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Social Sci LibreTexts

9.4: Prostitution

  • Page ID
    14552
  • Learning Objectives

    1. Summarize the history of prostitution in the United States.
    2. List the reasons that lead many people to dislike prostitution.
    3. Explain the problems that streetwalkers experience and why these problems occur.

    Prostitution, the selling of sexual services, is yet another controversial sexual behavior. Many people, and especially those with conservative, religious views, believe prostitution is immoral because it involves sex for money, and they consider prostitution a sign of society’s moral decay. Many feminists believe that prostitution is degrading to women and provides a context in which prostitutes are robbed, beaten, and/or raped. These two groups of people might agree on little else, but they both hold strong negative views about prostitution. Regardless of their other beliefs, many people also worry that prostitution spreads STDs. All these groups think prostitution should remain illegal, and they generally prefer stricter enforcement of laws against prostitution.

    Other people also do not like prostitution, but they believe that the laws against prostitution do more harm than good. They think that legalizing prostitution would reduce the various harms prostitution causes, and they believe that views about the immorality of prostitution should not prevent our society from dealing more wisely with it than it does now.

    This section presents a short history of prostitution before turning to the various types of prostitution, reasons for prostitution, and policy issues about how best to deal with this particular sexual behavior. Because most prostitution involves female prostitutes and male customers, our discussion will largely focus on this form.

    History of Prostitution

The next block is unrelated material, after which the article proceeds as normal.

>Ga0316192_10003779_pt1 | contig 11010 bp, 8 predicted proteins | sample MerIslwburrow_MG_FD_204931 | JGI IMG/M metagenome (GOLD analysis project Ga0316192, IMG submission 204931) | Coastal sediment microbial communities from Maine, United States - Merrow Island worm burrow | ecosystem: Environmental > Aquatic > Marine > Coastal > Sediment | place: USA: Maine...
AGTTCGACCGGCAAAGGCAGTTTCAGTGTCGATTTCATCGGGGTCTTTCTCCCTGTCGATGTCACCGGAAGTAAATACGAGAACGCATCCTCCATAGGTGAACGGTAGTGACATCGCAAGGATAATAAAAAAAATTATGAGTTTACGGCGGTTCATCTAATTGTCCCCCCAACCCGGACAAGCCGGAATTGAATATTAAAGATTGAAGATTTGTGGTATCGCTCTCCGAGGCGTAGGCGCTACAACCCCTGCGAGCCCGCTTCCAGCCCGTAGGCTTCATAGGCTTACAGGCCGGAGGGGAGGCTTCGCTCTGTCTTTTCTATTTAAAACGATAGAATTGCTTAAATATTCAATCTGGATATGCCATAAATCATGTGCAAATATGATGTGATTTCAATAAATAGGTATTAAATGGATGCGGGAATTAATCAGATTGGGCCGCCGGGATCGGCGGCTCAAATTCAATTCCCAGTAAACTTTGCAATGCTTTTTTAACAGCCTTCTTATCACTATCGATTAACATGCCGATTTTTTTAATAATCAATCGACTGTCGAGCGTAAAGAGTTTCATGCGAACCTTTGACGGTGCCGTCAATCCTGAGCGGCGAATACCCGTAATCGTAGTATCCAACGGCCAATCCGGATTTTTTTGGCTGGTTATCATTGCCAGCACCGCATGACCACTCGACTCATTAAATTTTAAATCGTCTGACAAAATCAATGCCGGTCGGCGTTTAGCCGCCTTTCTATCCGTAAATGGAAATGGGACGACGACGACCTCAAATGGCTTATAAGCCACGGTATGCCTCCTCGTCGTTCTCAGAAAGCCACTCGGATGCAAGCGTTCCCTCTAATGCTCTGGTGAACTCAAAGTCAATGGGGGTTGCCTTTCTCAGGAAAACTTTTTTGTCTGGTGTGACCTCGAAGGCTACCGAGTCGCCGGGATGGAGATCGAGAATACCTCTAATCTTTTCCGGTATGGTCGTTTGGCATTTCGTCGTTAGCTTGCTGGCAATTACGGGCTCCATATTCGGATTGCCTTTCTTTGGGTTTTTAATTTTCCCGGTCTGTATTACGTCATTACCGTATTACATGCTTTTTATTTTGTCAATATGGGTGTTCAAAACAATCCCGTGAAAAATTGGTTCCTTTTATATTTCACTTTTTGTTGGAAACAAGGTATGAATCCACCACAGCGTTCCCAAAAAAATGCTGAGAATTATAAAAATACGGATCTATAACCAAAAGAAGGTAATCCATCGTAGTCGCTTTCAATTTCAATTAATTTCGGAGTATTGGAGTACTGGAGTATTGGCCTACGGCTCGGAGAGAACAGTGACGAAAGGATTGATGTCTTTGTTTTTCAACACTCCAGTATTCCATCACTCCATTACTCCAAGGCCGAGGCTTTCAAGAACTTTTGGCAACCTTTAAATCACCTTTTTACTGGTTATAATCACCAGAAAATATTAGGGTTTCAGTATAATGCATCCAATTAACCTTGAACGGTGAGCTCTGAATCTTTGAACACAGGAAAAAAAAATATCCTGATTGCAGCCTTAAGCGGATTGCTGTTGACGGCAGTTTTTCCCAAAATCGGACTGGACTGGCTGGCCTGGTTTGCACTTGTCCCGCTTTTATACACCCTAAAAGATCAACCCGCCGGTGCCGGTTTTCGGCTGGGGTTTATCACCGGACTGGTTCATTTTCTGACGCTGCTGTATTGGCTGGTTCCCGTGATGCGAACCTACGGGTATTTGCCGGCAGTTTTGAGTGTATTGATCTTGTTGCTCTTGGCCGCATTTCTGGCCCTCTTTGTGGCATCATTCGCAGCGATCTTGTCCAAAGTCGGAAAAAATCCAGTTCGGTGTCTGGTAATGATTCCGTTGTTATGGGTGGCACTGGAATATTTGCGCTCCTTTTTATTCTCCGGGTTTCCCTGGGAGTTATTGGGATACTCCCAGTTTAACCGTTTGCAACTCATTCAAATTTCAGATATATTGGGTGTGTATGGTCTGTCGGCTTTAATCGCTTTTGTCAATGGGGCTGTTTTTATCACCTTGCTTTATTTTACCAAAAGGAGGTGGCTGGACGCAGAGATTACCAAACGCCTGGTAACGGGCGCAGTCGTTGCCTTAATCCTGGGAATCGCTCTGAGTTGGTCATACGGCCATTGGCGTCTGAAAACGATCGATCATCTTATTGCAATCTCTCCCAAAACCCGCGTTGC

Often called the world’s oldest profession, prostitution has been common since ancient times (Ringdal, 2004). In ancient Mesopotamia, priests had sex with prostitutes. Ancient Greece featured legal brothels (houses of prostitution) that serviced political leaders and common men alike. Prostitution was also common in ancient Rome, and in the Old Testament it was “accepted as a more or less necessary fact of life and it was more or less expected that many men would turn to prostitutes” (Bullough & Bullough, 1977, pp. 137–138). During the Middle Ages and through the nineteenth century, prostitution was tolerated as a necessary evil, as legal brothels operated in much of Europe and were an important source of tax revenue. As the dangers of venereal disease became known, some cities shut down their brothels, but other cities required regular medical exams of their brothels’ prostitutes.

    Prostitution was also common in the United States through the nineteenth century (Bullough & Bullough, 1987). Poor women became prostitutes because it provided a source of income at a time when they had few other options for jobs. Some prostitutes worked for themselves on streets and in hotels and other establishments, and other prostitutes worked in legal brothels in many US cities. During the Civil War, prostitutes found many customers among the soldiers of the Union and the Confederacy; the term hooker for prostitute comes from their relations with soldiers commanded by Union general Joseph Hooker. After the Civil War, camps of prostitutes would set up at railroad construction sites. When the railroad workers would visit the camps at night, they hung their red signal lamps outside the prostitutes’ tents so they could be found if there was a railroad emergency. The term “red-light district” for a prostitution area originated in the red glow that resulted from this practice.